Chronic Myeloid Leukemia— What Else is there Beyond Protein Kinase Inhibitors?

Oncology & Hematology Review, 2014;10(2):97–102


Chronic myeloid leukemia (CML) is induced by the BCR-ABL oncogene. The advent of BCR-ABL tyrosine kinase inhibitors (TKIs) has redefined treatment goals in CML starting with imatinib and followed by the newer TKI inhibitors including dasatinib, nilotinib, bosutinib, and ponatinib. However, a significant proportion of patients do not achieve a satisfactory response to TKIs and resistance remains an unmet need in the in the treatment of CML. Furthermore, disease eradication with TKIs may pose a significant challenge: minimal residual disease (MRD) remains detectable following treatment with these agents. Recently, several new molecular targets have been proposed in CML, and several drugs are in clinical development. Omacetaxine, a protein translation inhibitor, has shown the potential to substantially reduce MRD in animal models and has demonstrated clinical activity in phase II clinical trials regardless of patients’ BCR-ABL T313I mutation status. The broad range of therapeutic effects associated with interferon may reduce resistance and relapse, and has resulted in a resurgence of interest in this therapy. In addition, several other therapeutic targets are currently undergoing clinical investigation.

Keywords: Chronic myeloid leukemia, imatinib, omacetaxine, tyrosine kinase inhibitors
Disclosure: Elias Jabbour, MD, has received consultancy fees from Ariad, BMS, Novartis, Pfizer, and TEVA.
Acknowledgments: Technical editorial assistance was provided by Katrina Mountfort from Touch Medical Media, London, UK.
Received: September 23, 2013 Accepted November 25, 2013 Citation Oncology & Hematology Review, 2014;10(2):97–102
Correspondence: Elias Jabbour, MD, Leukemia Department, MD Anderson Cancer Center, 1515 Holcombe Blvd, Houston, TX 77030, US. E:
Support: The development and publication of this article has been supported by TEVA. TEVA provided the idea for this article and a Medical Accuracy review. The views and opinions expressed are from the author and not necessarily those of TEVA.

Chronic myelogenous (or myeloid) leukemia (CML) is a myeloproliferative disorder characterized by increased and unregulated growth of granulocytes, leading to high white blood cell counts and splenomegaly. It was estimated that 5,430 adults in the US would be diagnosed with CML in 2012 and 610 would die of the disease.1 In the absence of intervention, CML typically begins in the chronic phase, and over the course of several years progresses to an accelerated phase and finally to a blast or acute phase. The latter is the terminal phase of CML and clinically behaves like an acute leukemia. Until recently, interferon alpha (IFN-α) and allogeneic stem cell transplantation (SCT) formed the mainstay of treatment in CML. However, the utility of both is limited by adverse effects (AEs).2,3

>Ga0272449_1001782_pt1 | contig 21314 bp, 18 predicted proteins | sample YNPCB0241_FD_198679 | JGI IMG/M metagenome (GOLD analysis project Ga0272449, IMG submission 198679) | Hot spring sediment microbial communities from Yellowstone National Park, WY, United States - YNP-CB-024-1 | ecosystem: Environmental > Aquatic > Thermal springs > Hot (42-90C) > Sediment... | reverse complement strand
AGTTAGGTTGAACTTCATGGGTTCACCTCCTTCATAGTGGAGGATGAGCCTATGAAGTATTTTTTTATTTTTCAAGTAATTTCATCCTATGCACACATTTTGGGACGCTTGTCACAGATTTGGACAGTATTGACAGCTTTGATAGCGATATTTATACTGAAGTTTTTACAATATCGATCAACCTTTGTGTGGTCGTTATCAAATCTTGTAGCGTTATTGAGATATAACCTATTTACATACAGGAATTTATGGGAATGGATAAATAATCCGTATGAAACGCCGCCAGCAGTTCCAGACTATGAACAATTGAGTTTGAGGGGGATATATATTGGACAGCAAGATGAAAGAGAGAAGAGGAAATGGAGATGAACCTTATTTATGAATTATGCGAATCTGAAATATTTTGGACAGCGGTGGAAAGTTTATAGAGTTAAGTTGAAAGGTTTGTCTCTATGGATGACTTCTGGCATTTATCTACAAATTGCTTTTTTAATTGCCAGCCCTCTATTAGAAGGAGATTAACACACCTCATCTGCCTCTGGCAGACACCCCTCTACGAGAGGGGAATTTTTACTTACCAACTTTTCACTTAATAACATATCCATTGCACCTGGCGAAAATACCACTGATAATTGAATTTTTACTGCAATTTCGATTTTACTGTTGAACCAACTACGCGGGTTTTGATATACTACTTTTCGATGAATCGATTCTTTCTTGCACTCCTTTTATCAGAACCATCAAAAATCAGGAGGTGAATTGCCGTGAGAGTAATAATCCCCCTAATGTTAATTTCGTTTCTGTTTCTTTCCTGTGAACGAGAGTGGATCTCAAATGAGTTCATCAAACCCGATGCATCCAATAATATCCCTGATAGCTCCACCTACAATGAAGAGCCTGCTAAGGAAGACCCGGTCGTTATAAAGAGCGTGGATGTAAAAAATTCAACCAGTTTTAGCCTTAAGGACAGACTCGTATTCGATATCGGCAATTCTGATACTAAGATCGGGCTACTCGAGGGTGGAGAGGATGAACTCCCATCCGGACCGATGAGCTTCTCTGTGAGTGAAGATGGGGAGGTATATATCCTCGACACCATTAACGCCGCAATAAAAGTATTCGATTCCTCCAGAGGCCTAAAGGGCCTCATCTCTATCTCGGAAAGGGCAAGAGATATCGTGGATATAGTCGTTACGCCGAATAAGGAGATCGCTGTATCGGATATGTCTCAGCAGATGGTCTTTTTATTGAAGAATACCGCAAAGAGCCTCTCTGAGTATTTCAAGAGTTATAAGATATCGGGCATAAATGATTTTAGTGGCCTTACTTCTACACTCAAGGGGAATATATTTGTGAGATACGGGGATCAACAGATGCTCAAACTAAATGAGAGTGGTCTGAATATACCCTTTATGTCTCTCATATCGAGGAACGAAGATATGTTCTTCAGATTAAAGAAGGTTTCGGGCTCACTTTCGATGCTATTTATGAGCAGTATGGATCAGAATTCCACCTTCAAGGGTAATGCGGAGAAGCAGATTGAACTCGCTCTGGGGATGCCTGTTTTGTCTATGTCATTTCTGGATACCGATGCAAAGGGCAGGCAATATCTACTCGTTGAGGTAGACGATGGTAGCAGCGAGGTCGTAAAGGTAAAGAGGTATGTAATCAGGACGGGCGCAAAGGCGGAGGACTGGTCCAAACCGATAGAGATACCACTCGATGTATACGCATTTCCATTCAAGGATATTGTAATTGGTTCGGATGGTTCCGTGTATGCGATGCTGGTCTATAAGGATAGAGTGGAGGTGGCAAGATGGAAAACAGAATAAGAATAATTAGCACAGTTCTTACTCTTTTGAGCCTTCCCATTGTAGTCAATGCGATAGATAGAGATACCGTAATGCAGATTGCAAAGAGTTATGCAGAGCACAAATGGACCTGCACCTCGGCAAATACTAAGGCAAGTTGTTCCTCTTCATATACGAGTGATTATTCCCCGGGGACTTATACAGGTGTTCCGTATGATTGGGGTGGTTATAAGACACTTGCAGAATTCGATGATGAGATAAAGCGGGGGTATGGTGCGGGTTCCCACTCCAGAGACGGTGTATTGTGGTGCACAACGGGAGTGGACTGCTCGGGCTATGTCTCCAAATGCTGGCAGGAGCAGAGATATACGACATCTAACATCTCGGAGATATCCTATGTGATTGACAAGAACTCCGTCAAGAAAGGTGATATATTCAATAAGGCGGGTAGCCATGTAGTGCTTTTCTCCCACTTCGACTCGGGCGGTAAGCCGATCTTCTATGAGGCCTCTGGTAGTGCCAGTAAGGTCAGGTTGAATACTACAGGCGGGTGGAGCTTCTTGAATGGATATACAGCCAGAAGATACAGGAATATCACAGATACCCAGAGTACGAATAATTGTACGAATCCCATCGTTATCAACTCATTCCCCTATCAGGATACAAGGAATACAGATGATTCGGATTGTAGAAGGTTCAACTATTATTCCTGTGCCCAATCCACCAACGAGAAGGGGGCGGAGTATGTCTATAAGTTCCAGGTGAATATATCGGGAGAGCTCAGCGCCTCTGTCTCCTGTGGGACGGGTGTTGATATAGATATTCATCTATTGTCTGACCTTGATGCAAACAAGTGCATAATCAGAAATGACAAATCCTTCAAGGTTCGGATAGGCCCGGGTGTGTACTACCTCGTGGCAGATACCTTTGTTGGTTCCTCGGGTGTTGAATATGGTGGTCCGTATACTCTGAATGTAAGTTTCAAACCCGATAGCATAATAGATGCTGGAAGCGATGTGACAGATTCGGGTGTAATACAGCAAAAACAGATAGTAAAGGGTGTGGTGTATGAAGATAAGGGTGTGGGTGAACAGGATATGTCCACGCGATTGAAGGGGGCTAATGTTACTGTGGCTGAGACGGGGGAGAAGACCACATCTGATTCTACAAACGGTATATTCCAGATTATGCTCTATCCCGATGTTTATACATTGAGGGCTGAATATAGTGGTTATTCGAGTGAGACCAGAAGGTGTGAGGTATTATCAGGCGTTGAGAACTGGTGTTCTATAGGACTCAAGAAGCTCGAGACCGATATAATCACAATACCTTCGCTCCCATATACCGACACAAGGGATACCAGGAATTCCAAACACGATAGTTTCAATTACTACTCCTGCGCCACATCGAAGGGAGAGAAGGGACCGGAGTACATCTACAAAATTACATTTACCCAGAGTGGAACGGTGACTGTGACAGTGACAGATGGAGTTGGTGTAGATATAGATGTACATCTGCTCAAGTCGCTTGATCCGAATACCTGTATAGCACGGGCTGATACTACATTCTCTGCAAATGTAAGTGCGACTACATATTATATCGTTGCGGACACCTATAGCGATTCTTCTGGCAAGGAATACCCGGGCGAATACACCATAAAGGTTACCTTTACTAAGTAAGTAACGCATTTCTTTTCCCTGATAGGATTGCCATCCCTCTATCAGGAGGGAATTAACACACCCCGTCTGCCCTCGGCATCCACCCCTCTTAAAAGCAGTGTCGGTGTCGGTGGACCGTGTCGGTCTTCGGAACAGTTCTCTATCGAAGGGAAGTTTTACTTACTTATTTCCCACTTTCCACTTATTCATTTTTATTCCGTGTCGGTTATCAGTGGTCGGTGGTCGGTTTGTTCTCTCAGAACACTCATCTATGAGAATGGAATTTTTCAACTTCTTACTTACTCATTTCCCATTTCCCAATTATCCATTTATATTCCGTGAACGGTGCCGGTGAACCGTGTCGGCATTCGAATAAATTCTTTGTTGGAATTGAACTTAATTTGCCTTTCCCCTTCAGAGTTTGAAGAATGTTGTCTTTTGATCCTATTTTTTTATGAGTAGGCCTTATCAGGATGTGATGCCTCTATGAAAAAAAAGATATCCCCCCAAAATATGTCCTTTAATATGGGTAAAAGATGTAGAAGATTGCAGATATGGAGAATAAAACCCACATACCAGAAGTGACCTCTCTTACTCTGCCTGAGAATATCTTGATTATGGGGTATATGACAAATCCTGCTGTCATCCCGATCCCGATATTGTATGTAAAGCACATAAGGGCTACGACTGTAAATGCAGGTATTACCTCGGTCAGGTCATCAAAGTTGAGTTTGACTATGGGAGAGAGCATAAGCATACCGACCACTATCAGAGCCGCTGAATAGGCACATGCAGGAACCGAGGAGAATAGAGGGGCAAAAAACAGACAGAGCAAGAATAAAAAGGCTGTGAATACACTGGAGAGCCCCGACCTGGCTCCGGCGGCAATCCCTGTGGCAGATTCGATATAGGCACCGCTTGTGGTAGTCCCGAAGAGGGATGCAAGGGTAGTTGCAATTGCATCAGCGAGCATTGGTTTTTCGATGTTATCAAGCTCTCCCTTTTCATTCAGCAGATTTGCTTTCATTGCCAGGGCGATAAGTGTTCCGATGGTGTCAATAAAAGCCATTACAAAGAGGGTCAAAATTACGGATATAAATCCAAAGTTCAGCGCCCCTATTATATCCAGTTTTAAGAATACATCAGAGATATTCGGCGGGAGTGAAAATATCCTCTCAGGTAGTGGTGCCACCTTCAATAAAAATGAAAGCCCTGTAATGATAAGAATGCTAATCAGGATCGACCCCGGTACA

CML is associated with a characteristic chromosomal translocation called the Philadelphia chromosome, which results in the expression of a tyrosine kinase molecule: the breakpoint cluster region–Abelson (BCR-ABL) protein.4 The high prevalence of this protein makes it an attractive molecular target for therapeutic approaches to CML. In the last decade, the development of tyrosine kinase inhibitors (TKIs) that inhibit signaling on the BCR–ABL protein has dramatically improved outcomes for patients with CML. Before the US Food and Drug Administration (FDA) approval of imatinib in 2003, median survival was around 4 to 5 years from diagnosis. Current estimates of life expectancy in patients that respond to TKIs are similar to that of the general population.5